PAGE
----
Longitudinal trajectories of representation and access to phonological information in bilingual children with Specific Language Impairment (SLI)

The study describes the development of various linguistic processing abilities in bilingual children with SLI between 6 and 12 years old. The results found that, at all ages, children with SLI had difficulties in repetition of sentences, in phonological fluency (production and correct expression of sounds and words) and phonological awareness without visual signs (awareness of the structure of sound or a word). However, although children with SLI had difficulties at early ages with quickly automatic naming, that ability improved over the years. Finally, other language skills didn’t present difficulties for children with SLI at any time, such as semantic fluency (ability to know the meaning of words correctly) and phonological awareness with visual signs.

Thus, children with SLI present persistent difficulties in tasks related especially to the segmentation of words and the maintenance of verbal units in working phonological memory, which makes it difficult for them to stock up, manipulate and access information. Therefore, it is necessary to strengthen these skills, especially phonological work memory, in children with SLI from an early age, because a problem in these can suppose communication difficulties in children with SLI.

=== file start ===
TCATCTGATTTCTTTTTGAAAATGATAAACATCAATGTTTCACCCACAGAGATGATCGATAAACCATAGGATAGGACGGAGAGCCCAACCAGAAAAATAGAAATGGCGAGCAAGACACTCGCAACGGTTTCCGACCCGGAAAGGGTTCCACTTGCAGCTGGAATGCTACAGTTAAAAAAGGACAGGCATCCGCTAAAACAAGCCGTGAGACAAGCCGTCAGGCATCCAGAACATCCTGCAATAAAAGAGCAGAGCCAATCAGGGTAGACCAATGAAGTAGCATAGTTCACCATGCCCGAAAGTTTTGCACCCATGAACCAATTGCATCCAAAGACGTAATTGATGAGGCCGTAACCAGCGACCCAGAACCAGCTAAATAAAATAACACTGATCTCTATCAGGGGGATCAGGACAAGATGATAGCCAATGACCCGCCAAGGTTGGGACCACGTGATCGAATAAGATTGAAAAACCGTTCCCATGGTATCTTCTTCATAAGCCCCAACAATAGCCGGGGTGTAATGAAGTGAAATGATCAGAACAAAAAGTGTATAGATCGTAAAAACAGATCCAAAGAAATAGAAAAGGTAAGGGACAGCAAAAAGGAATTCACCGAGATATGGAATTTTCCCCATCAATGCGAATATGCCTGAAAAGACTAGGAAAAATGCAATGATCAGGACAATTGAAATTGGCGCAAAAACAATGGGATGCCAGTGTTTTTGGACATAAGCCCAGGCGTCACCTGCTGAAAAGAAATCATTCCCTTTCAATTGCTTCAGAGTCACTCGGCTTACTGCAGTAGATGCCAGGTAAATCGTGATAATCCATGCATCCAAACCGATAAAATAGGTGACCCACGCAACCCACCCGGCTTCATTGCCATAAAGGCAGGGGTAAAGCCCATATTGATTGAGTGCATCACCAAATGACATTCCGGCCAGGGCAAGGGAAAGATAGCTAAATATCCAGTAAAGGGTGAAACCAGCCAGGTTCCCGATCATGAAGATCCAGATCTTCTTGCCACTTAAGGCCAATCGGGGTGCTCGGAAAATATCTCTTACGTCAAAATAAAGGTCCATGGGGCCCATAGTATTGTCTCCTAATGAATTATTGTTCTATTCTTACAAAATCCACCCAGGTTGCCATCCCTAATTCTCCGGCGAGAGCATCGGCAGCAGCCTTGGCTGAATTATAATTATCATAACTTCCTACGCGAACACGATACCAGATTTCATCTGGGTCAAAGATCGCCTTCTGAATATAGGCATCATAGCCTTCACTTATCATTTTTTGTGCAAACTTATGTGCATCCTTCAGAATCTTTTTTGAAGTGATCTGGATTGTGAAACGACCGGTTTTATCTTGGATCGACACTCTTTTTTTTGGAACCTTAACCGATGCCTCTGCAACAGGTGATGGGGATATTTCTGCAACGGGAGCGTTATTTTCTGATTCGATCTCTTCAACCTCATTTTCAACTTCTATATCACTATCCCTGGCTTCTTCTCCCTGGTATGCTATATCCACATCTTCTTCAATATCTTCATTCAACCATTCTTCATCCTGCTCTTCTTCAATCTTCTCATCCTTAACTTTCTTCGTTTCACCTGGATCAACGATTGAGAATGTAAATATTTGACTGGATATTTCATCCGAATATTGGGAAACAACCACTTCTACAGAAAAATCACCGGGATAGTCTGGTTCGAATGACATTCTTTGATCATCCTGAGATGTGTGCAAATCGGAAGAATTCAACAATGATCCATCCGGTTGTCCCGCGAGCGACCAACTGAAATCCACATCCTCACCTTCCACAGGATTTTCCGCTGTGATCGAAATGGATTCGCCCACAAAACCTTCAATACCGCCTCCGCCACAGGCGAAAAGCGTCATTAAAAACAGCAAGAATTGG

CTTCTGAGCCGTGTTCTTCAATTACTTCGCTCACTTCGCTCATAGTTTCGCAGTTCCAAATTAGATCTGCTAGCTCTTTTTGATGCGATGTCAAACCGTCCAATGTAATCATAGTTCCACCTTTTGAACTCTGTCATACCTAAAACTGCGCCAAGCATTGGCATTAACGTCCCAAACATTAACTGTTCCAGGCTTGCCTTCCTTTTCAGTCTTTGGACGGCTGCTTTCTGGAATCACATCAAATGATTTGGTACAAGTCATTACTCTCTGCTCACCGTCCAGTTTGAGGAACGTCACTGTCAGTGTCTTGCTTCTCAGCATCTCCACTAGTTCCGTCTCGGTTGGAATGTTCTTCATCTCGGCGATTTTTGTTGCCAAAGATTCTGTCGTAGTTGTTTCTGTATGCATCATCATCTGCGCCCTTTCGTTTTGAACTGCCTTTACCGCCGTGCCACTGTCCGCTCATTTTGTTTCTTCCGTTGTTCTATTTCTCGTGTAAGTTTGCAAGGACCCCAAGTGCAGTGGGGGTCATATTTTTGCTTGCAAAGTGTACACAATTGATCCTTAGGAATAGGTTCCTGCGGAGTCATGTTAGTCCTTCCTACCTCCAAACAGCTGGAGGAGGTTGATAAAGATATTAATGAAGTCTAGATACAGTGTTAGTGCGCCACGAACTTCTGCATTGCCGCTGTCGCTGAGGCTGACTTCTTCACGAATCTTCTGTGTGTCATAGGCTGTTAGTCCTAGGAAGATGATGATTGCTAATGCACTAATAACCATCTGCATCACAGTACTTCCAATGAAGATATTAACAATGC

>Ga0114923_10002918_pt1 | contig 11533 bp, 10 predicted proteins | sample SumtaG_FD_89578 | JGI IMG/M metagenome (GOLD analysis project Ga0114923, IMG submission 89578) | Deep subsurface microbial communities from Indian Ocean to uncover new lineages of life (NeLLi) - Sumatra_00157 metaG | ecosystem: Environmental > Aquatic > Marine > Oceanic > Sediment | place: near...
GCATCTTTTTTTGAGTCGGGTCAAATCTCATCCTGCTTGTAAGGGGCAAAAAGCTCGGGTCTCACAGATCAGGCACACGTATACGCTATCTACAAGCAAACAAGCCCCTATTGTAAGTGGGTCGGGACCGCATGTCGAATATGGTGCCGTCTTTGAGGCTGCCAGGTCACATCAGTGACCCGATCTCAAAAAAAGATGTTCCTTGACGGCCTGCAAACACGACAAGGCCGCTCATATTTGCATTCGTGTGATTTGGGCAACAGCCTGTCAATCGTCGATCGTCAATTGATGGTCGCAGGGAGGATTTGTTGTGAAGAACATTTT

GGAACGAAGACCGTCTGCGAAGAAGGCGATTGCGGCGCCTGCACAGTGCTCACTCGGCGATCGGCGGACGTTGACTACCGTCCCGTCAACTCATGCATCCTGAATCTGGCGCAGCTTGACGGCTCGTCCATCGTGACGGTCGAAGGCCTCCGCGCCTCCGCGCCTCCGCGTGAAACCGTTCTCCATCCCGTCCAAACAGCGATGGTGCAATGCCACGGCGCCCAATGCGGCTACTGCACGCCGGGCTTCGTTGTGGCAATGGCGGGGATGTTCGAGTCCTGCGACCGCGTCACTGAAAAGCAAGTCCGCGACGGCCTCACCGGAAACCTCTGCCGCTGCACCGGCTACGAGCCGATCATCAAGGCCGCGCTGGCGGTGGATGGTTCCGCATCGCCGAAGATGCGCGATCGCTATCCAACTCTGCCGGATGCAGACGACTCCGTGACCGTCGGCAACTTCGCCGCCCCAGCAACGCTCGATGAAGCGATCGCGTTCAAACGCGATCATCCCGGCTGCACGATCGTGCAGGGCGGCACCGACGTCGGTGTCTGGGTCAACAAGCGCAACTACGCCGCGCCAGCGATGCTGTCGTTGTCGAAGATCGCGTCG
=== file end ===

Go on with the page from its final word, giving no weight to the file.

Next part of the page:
Reference: Buil-Legaz L, Adrover-Roig, D, Aguilar-Mediavilla E. (2016). Longitudinal trajectories of the representation and access to phonological information in bilingual children with Specific Language Impairment. International Journal of Speech-Language Pathology 18(5):473-82.